In [22]:

```
!python -m pip install numpy scipy matplotlib PyWavelets
```

In [23]:

```
import numpy as np
import matplotlib.pyplot as plt
from scipy.sparse import csc_matrix
from scipy.optimize import linprog, milp, Bounds, LinearConstraint
```

Compressed Sensing (CS, also known as "Compressive Sensing") refers to a set of sparse signal processing techniques for reconstructing signals that have been sampled well-under the Nyquist rate. Many image processing and reconstruction applications greatly benefit from faster acquisitions (with potentially more computationally expensive post-processing requirements). Many natural images and signals including those in Magnetic Resonance Imaging and astronomy are sparse (they have few non-zero values) either latently or when transformed into another domain (Sparse MRI, Astronomy). Wavelet, Discrete Cosine, and finite differences are common transforms that can produce sparse representations of images and signals. JPEG compression also takes advantage of the fact that many images are sparse in wavelet domains:

In [24]:

```
# example from PyWavelet's documentation: https://pywavelets.readthedocs.io/en/latest/
import pywt
import pywt.data
# Load image
original = pywt.data.camera()
# Wavelet transform of image, and plot approximation and details
titles = ['Approximation', ' Horizontal detail',
'Vertical detail', 'Diagonal detail']
coeffs2 = pywt.dwt2(original, 'bior1.3')
LL, (LH, HL, HH) = coeffs2
fig = plt.figure(figsize=(12, 3))
for i, a in enumerate([LL, LH, HL, HH]):
ax = fig.add_subplot(1, 4, i + 1)
ax.imshow(a, interpolation="nearest", cmap=plt.cm.gray)
ax.set_title(titles[i], fontsize=10)
ax.set_xticks([])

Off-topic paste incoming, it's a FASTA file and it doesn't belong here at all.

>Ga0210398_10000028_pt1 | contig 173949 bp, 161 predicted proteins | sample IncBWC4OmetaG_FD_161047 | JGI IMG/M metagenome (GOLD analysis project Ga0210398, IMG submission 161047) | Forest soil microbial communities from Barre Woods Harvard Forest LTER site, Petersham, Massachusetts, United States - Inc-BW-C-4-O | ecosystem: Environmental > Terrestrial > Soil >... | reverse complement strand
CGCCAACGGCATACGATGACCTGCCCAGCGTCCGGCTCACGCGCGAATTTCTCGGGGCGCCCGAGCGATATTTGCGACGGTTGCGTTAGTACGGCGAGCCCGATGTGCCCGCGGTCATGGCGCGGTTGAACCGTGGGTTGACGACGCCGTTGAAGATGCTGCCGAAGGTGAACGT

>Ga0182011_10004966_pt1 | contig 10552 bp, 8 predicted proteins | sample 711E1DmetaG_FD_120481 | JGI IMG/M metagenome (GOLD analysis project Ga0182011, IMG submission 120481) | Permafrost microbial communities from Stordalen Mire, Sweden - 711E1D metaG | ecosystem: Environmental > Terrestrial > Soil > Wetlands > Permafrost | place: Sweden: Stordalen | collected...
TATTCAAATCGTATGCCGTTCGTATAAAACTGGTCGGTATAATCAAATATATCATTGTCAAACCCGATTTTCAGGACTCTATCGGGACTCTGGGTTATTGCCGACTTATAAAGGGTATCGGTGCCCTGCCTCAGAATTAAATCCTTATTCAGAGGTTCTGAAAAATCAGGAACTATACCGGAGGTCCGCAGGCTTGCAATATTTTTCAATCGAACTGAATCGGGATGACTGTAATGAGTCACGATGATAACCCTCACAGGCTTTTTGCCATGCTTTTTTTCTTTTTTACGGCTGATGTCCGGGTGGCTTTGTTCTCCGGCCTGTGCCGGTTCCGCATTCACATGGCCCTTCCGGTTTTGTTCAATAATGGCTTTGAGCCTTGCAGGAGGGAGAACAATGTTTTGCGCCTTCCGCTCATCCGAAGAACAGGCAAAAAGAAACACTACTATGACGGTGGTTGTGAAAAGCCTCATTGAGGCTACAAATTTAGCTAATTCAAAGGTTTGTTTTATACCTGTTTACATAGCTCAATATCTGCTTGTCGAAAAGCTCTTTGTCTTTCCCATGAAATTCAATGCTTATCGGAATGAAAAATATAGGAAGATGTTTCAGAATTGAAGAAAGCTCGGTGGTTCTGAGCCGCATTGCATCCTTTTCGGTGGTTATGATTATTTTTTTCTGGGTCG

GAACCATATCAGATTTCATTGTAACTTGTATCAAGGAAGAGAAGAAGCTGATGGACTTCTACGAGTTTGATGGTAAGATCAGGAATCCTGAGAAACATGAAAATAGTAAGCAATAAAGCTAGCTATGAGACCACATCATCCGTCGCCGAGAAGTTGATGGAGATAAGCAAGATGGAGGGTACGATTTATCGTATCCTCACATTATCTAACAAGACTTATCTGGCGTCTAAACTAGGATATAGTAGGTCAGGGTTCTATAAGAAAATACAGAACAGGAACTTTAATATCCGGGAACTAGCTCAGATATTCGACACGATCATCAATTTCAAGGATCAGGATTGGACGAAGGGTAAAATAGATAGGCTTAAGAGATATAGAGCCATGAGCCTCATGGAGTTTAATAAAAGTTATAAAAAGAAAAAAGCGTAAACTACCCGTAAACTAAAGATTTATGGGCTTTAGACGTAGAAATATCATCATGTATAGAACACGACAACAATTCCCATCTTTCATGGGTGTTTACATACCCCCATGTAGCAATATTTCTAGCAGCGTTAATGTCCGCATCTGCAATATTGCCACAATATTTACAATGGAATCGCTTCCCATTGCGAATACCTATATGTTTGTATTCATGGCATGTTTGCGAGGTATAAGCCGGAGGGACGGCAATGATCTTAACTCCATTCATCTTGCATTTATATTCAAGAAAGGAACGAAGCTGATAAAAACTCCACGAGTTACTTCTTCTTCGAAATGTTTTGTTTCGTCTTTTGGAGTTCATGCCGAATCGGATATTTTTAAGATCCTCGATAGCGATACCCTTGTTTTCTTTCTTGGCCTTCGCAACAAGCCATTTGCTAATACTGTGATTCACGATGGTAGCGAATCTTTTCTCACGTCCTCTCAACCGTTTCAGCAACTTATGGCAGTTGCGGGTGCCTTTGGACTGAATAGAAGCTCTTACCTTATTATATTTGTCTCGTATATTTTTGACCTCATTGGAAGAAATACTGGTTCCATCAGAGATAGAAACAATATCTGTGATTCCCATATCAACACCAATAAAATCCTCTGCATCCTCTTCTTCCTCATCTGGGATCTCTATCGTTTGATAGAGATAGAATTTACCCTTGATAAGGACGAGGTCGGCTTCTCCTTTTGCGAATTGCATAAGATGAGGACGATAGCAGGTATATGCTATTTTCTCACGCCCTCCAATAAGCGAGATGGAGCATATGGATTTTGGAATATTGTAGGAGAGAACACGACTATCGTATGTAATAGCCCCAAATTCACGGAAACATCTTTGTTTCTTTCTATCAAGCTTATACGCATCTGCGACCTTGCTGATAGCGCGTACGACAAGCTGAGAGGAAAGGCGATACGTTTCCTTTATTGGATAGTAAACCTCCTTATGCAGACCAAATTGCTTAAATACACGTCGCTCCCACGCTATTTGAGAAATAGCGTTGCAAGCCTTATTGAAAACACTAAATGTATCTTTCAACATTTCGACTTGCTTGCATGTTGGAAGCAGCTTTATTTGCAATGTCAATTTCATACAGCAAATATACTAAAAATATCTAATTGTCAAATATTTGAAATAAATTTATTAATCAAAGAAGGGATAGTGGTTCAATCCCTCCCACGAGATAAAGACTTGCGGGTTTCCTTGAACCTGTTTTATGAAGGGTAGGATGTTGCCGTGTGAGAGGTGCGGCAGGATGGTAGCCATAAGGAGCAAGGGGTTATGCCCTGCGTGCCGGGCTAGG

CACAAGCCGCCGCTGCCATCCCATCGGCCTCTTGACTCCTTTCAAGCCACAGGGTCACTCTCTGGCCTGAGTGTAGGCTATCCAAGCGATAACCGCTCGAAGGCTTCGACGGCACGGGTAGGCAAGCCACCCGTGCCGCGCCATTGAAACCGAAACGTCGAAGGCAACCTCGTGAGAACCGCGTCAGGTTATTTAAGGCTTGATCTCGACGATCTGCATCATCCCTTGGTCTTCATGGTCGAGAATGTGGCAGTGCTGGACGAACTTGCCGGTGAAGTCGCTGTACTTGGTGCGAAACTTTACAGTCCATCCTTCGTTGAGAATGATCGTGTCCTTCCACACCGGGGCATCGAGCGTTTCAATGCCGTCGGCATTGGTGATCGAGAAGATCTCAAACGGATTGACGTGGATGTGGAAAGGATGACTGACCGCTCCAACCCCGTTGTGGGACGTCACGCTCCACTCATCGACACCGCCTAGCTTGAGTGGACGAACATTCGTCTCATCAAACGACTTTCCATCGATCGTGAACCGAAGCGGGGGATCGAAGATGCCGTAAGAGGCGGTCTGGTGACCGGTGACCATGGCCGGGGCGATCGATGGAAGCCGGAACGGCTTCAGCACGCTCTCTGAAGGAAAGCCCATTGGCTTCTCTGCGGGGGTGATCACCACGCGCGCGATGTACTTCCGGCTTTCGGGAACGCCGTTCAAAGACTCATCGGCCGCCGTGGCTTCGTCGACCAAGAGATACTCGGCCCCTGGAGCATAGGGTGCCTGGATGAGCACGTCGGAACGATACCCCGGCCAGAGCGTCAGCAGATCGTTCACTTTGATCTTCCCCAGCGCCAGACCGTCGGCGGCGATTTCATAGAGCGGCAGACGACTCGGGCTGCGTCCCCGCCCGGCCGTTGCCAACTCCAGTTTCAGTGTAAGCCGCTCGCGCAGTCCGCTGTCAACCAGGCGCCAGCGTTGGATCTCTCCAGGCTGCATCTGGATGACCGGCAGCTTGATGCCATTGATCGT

ax.set_yticks([])
fig.tight_layout()
plt.show()
```

In [25]:

```
all_coefficients = np.concatenate((LL, LH, HL, HH))
mag = np.abs(all_coefficients.flatten())
mag /= np.max(mag)
plt.plot(np.sort(mag))
plt.title("Sorted, normalized coefficient magnitudes")
plt.xticks([])
plt.yticks([])
```

Out[25]:

([], [])

CS differs from classical Nyquist sampling theory in a few important ways (see Eldar et al):

- Classical sampling theory usually considers infinite dimensional, continuous-time signals while CS is usually restricted to
`n`

-dimensional signals - CS formulations usually do not sample the signal at specific, periodic points in time as is done classically. Measurements also typically include some tactically random components
- Classical formulations rely on sinc interpolation, whereas CS signal reconstruction is often relies on non-linear reconstruction and interpolation methods

Formally, CS can be understood as a method of finding an exact (or close) solution to the highly under-determined system:

$$ Ax = b $$with $A$ being an $M \times N$ matrix such that $M \ll N$.

Often we can solve inverse problems using a psuedonorm (i.e., $\hat{x} = A^{-1}b$) as long as $A$ is full rank:

In [26]:

```
A = np.random.normal(loc=0, scale=1, size=(128, 128))
x = np.random.rand(128)
b = A @ x
x_hat = np.linalg.solve(A, b)
plt.plot(x, label="x")
plt.plot(x_hat, ":", label="x_hat")
plt.legend()
plt.title("Full rank reconstruction")
plt.xticks([])
```

Out[26]:

([], [])